Do Not Go to Law School — Here’s Why

Tucker Max gives six reasons (n.b.: some bad language). I’ll add a seventh: if you want to study constitutional law in law school, you would be happier studying economics under Paul Krugman.

A few samples from Tucker Max (the text that follows is his):

1. “I like arguing and everyone says I’m good at it.”

…If you like arguing for the intellectual challenges it can present, that’s an understandable and reasonable position. Everyone likes a healthy, intelligent debate right? Well, understand that being a lawyer has almost nothing to do with arguing in the conventional sense, and very few lawyers ever engage in anything resembling “arguments” in their commonly understood form. You aren’t going to be sitting around a fine mahogany desk sipping scotch with your colleagues discussing the finer points of the First Amendment; you’re going to be crammed in a lifeless cubicle forced to crank out last-minute memos about the tax implications for a non-profit organization trying to lease office space to a for-profit organization (if this gets your juices flowing, maybe the law is for you after all).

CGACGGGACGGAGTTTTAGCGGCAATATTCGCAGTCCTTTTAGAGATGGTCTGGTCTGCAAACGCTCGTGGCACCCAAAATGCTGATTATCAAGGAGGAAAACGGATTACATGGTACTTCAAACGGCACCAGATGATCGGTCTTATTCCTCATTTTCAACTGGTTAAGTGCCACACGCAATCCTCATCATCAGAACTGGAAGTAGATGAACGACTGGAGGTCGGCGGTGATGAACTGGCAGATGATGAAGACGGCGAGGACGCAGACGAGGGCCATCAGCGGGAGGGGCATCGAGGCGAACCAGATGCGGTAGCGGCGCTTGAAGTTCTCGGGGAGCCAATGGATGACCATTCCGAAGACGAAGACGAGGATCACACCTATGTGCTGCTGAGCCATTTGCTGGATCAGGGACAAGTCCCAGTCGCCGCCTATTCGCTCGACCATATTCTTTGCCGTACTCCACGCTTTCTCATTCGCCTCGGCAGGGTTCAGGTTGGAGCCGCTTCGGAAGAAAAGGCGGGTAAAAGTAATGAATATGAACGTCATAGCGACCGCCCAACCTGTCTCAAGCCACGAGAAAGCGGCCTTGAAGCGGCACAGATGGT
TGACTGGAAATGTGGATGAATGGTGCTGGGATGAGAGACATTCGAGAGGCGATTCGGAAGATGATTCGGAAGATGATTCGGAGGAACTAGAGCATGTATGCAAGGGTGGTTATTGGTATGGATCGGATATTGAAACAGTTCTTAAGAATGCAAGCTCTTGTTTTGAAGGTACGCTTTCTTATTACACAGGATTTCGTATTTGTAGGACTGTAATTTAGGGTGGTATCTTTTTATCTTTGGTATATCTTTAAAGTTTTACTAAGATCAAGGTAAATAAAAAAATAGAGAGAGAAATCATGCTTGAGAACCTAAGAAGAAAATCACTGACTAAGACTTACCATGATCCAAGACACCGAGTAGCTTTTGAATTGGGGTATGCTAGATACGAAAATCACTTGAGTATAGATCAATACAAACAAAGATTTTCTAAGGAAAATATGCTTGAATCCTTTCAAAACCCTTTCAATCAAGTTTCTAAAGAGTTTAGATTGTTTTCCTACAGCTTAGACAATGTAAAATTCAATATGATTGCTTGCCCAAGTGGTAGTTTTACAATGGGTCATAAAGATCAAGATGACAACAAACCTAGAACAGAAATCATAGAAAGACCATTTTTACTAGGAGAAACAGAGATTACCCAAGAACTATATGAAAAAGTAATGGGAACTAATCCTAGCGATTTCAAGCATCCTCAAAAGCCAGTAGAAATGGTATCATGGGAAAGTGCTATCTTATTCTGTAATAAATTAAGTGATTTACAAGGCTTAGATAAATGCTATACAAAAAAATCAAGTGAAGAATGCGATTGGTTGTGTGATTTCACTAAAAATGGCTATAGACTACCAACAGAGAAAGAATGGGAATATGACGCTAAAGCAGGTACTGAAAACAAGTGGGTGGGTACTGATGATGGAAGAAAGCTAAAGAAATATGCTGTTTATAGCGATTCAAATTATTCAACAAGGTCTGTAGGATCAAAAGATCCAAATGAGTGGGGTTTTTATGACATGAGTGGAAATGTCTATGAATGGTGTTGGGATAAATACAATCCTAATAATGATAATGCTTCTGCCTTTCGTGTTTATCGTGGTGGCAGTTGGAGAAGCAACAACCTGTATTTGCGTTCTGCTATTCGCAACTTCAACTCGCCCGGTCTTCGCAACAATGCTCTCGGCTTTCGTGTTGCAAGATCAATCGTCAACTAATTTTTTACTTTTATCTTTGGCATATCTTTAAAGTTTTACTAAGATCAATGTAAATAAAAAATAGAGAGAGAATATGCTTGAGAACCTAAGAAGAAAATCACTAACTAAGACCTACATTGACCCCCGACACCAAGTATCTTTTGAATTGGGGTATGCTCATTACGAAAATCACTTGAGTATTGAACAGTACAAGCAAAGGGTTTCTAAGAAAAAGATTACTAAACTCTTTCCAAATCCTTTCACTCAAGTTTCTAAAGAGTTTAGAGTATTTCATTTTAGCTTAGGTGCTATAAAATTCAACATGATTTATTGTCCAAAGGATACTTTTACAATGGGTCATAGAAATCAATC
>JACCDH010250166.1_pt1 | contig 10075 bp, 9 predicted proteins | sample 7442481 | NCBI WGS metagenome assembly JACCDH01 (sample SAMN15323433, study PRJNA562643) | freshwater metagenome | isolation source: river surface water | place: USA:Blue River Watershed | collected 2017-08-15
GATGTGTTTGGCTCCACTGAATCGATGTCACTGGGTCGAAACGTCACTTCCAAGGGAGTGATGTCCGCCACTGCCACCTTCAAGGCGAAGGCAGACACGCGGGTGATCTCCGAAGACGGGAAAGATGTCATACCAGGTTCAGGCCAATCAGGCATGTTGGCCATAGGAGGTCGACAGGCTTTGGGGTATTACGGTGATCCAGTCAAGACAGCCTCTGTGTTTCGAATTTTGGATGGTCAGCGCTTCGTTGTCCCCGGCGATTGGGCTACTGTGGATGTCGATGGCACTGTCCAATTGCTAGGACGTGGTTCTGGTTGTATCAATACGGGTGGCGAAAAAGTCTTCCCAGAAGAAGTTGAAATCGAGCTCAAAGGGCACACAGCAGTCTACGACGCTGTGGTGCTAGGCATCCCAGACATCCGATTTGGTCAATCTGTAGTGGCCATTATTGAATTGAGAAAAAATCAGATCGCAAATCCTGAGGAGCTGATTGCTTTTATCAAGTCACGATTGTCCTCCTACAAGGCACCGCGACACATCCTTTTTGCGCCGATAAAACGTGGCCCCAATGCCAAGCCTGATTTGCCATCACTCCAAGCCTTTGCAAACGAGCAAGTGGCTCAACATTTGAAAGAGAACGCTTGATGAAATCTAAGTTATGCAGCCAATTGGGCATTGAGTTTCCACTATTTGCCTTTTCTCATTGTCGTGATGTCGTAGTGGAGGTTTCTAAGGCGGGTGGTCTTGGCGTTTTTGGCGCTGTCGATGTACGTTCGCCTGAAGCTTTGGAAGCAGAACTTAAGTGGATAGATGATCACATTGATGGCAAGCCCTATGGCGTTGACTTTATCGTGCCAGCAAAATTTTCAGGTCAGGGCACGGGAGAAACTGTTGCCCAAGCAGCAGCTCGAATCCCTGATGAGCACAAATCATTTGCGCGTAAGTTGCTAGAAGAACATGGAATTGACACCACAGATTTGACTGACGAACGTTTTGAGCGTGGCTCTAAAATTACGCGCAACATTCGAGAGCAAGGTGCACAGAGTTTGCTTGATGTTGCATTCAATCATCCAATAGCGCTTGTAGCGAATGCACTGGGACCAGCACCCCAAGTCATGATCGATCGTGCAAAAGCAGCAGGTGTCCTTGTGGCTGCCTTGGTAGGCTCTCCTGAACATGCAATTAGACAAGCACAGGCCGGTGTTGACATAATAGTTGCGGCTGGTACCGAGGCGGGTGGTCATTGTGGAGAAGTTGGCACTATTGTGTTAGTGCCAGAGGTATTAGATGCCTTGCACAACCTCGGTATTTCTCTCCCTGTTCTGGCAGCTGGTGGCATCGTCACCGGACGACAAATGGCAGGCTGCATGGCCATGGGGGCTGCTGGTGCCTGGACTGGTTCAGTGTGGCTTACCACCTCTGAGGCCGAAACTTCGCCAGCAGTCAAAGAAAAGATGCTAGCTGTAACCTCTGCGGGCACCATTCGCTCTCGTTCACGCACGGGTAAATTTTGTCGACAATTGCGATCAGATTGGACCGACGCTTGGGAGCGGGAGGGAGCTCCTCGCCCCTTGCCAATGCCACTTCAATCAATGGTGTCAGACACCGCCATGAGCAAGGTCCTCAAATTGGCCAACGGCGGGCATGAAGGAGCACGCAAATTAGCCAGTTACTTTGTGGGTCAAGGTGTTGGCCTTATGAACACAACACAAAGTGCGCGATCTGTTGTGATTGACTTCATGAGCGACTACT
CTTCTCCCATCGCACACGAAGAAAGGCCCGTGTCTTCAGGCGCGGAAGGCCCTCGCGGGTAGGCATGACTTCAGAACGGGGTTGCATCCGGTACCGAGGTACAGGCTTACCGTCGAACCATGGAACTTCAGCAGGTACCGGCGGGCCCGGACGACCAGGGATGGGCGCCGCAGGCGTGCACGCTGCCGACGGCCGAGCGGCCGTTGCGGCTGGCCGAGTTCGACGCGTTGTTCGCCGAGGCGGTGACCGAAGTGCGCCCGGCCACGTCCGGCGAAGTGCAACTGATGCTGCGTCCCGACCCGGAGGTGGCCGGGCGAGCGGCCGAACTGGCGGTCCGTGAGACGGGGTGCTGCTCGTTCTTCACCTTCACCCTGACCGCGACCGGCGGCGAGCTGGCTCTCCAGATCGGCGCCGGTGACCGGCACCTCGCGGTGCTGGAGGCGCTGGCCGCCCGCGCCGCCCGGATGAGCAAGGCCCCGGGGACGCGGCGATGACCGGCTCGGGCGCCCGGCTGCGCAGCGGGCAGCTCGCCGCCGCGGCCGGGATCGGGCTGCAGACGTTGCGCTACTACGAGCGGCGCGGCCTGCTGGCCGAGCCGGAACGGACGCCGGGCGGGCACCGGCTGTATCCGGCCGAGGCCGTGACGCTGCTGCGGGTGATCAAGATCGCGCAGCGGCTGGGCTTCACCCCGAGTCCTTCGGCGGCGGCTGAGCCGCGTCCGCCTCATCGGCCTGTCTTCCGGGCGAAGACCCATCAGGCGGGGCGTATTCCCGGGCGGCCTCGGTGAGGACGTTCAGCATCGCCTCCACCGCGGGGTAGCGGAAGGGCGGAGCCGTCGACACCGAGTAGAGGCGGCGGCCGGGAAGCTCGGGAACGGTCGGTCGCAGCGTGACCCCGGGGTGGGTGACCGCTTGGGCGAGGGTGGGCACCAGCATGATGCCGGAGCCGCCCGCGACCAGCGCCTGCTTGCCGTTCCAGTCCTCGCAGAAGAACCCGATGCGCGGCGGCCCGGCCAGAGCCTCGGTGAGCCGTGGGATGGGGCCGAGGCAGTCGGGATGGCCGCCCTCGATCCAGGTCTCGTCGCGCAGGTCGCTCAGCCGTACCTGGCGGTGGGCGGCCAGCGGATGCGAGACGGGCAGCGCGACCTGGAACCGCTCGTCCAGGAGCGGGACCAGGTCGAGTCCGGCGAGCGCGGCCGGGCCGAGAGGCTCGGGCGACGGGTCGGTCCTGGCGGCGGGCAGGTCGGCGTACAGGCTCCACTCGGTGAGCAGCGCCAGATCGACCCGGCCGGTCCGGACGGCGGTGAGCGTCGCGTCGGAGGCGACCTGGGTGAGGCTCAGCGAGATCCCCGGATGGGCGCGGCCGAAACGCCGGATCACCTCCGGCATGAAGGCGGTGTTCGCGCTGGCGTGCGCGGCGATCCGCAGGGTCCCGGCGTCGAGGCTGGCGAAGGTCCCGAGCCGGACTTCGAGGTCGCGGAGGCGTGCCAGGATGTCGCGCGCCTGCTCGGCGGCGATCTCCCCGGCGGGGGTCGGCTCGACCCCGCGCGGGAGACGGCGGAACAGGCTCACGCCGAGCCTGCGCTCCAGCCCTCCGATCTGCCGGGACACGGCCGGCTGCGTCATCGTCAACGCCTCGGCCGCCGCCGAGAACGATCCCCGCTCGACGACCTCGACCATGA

You won’t even be having fun discussions in law school. In law school, the people who want to “argue” a lot are called “gunners” and are reviled by everyone, even the professors. Make no mistake about it: Law school is not a bastion of intellectual discourse. It is a [expletive] TRADE SCHOOL. You are all there to be trained to think and act exactly the same way as everyone else in the profession, so you can then be a drone in the legal system. No one is interested in your opinion. The only one of those that matters is the one expressed, with a capital “O”, by the judge(s) in whatever case you are currently reading.

2. “I want to be like Jack McCoy from Law & Order [or insert your favorite legal TV show character].”

The actual job of being a lawyer is NOTHING AT ALL like what you see on TV.

It is possibly less like the real thing than any other profession depicted on television. Every doctor I’ve ever talked to scoffs at shows like ER and House, but they all say that at least the diagnoses are connected to the physical symptoms we see and are treated with the proper kinds of drugs. In legal dramas, the exact opposite is the case. Don’t think so? The next time you get a DUI (if you’re going to law school to be like Jack McCoy this WILL happen), represent yourself and try to give a speech while questioning the arresting officer. You won’t make it longer than 30 seconds before you’re held in contempt and locked up for wasting everyone’s time. Is that a little harsh? Maybe. Welcome to the grown-up world.

There is NO lawyer/law procedural that even remotely shows what it’s like to be a lawyer. You know why? Because being a lawyer is not only soul-crushing, it’s REALLY BORING, and that doesn’t make for good TV….

4. “I want to change the world/help homeless people/rescue stray kittens/do something noble.”